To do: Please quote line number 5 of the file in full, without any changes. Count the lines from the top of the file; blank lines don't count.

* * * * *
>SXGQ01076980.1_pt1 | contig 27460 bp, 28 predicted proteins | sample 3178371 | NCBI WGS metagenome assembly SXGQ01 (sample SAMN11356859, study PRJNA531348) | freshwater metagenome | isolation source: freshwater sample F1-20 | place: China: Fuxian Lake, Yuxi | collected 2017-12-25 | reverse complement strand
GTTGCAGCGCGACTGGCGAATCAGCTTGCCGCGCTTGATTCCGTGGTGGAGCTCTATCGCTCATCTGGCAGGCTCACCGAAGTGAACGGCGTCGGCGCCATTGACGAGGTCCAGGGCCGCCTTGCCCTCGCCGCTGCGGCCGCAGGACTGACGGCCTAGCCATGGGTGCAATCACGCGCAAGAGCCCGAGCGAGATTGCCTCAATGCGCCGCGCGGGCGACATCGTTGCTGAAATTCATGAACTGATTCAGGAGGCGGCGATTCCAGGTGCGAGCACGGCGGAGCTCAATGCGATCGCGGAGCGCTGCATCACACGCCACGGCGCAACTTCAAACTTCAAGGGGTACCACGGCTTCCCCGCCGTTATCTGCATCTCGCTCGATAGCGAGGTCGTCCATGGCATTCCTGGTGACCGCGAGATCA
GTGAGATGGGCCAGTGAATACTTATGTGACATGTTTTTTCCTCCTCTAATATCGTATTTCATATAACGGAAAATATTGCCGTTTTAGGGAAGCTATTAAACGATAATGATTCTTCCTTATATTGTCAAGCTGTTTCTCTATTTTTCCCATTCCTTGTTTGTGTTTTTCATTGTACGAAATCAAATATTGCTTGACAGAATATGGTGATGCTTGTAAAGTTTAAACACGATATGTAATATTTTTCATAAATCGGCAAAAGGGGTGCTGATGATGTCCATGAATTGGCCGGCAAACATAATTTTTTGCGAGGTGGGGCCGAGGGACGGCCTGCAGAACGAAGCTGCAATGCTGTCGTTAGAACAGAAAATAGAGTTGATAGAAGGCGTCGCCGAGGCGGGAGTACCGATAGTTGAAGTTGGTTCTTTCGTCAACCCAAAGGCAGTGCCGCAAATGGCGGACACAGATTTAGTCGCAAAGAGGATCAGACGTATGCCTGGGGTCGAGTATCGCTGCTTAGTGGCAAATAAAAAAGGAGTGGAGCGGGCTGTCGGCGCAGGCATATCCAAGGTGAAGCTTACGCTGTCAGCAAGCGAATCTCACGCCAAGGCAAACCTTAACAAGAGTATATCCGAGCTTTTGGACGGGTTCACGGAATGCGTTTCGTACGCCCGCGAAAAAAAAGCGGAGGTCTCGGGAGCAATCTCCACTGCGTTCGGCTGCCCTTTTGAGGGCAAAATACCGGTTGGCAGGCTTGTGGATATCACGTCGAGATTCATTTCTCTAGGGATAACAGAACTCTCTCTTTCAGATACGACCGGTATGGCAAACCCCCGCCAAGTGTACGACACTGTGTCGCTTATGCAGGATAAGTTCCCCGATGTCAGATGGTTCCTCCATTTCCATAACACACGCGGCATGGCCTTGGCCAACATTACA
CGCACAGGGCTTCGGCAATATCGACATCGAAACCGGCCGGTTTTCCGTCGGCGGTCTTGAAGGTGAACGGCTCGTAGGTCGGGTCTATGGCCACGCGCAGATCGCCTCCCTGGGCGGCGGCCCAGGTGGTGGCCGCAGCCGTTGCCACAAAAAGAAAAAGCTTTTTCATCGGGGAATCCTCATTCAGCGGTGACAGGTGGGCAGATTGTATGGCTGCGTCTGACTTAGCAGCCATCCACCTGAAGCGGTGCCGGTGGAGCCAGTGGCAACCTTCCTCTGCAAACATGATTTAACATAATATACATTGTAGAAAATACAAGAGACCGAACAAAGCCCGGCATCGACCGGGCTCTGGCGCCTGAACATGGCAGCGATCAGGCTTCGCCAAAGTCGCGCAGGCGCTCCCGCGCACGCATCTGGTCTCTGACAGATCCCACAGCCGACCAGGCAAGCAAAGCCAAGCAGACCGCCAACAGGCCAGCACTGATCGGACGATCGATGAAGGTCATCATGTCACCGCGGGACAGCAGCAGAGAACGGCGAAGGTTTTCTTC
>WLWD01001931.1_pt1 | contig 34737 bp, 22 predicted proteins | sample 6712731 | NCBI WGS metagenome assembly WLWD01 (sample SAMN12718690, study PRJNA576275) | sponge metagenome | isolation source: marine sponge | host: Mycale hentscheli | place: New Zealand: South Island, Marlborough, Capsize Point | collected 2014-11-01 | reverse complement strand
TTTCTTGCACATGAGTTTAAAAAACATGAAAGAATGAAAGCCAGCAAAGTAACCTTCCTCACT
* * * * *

>WLWD01001931.1_pt1 | contig 34737 bp, 22 predicted proteins | sample 6712731 | NCBI WGS metagenome assembly WLWD01 (sample SAMN12718690, study PRJNA576275) | sponge metagenome | isolation source: marine sponge | host: Mycale hentscheli | place: New Zealand: South Island, Marlborough, Capsize Point | collected 2014-11-01 | reverse complement strand